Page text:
There are three types of offence for which a person can be brought before a Court:
Summary only. These are offences that will only ever be tried in the Magistrates court unless linked with one of the offences below. Common assault and most driving offences are summary only offences.
Either way offences. These are offences that can either stay in the Magistrates court or go to the Crown Court depending upon how serious they are deemed to be. A defendant has a right to elect a jury trial on such charges.
Indictable only. These offences can only ever be heard in the Crown Court. These are offences such as robbery, rape or murder. The Magistrates Court will not even ask the client whether they plead guilty/not guilty, just automatically send him to Crown Court.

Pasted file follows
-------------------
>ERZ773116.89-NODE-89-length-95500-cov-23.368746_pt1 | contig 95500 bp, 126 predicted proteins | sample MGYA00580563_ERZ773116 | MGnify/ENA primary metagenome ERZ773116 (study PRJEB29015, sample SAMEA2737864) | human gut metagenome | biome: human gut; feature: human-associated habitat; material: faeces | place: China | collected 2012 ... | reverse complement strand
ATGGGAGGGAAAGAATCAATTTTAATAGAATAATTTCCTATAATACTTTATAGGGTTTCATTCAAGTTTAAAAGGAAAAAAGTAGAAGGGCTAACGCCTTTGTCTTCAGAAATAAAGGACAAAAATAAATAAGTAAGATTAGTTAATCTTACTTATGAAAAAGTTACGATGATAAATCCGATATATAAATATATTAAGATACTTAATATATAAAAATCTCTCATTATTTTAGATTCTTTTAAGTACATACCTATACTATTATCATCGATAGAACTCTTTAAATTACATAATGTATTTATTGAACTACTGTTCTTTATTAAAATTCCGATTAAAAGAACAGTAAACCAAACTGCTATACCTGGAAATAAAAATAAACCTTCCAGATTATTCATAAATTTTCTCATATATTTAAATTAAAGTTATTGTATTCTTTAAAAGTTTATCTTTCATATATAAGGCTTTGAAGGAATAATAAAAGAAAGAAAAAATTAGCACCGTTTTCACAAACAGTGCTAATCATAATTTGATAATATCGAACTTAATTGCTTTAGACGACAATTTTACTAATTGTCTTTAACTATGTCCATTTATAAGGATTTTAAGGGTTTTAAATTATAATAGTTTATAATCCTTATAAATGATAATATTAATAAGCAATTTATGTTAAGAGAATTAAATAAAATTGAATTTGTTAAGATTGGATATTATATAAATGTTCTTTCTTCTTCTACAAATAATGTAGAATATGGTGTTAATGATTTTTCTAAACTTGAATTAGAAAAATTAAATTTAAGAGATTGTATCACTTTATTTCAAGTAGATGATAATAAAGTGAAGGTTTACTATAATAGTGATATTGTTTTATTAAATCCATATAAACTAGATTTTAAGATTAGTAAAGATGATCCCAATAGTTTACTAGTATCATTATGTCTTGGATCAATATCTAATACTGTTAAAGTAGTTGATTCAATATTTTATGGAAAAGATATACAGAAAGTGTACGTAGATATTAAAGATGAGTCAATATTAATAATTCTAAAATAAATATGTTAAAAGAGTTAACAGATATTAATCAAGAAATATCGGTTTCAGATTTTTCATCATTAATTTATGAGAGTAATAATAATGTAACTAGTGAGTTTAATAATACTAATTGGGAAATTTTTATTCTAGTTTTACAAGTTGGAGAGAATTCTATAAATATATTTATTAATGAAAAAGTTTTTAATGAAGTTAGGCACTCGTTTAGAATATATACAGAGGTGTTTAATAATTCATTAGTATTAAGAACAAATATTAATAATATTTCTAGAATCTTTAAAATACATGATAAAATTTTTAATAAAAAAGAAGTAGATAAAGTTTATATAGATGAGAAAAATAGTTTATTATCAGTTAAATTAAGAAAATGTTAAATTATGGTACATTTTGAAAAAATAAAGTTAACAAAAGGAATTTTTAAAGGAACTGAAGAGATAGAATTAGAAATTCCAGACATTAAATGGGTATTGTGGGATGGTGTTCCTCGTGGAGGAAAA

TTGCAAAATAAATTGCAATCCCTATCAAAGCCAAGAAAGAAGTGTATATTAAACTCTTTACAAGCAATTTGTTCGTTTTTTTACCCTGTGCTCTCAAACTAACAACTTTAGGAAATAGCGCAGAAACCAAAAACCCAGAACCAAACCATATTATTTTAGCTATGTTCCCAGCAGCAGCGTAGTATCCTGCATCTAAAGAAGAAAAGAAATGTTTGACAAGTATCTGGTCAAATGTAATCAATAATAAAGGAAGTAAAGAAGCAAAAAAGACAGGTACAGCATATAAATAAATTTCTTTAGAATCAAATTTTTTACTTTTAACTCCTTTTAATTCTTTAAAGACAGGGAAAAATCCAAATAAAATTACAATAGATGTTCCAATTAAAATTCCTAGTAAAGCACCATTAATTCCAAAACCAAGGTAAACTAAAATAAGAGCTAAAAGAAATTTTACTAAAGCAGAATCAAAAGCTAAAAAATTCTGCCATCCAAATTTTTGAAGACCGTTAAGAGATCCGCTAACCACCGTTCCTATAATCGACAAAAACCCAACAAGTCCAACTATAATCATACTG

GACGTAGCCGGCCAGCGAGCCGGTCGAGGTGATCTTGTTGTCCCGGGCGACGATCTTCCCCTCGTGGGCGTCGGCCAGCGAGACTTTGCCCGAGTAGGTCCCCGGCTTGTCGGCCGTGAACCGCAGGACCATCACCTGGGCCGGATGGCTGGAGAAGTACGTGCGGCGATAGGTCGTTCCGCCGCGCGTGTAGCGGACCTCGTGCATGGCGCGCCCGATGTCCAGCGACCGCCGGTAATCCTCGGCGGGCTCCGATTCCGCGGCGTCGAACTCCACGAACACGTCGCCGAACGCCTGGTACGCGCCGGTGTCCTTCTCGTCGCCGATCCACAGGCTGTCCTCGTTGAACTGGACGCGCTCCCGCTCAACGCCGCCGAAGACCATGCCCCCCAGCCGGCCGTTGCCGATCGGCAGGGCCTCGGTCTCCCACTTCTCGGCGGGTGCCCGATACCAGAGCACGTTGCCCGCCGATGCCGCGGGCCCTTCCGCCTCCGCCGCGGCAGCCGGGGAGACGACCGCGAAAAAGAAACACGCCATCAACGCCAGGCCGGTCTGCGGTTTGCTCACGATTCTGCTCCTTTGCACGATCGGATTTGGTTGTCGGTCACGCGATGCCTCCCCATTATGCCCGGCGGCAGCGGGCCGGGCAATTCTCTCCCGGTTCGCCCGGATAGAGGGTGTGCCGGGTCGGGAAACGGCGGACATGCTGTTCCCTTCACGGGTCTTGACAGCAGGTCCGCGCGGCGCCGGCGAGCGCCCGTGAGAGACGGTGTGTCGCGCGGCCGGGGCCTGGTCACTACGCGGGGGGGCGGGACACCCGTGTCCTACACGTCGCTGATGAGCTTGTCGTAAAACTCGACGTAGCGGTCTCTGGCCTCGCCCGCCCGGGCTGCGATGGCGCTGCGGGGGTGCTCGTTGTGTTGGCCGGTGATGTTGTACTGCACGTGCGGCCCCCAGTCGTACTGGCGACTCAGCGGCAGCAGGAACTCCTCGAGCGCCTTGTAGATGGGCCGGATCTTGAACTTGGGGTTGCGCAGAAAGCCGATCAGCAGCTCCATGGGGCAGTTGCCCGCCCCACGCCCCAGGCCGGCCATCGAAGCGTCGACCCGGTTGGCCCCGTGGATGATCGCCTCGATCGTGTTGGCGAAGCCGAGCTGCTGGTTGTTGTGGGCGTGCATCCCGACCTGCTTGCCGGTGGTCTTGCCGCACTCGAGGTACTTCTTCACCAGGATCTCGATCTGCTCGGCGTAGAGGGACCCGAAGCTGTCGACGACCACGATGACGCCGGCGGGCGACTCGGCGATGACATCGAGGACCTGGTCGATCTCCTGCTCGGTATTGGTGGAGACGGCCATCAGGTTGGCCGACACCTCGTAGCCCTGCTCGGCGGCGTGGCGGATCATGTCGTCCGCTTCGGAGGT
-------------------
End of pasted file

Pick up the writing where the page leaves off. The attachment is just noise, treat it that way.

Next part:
At the first appearance, a person who is charged with a summary only offence will usually be expected to enter a plea to the offence(s) they have been charged with. It is at this point that the prosecution have to provide at the very least a summary of the allegations/evidence (known as Advance Information).
Youths The only thing that can affect the above are if offences are alleged to have been committed by a youth (anyone under 18 years old). In this case, the Youth Court would always deal with a case unless they feel their power of sentence is not enough (as the maximum the Youth Court can give is 2 years in youth custody in other words prison for youths – officially called a Detention and Training Order (DTO)).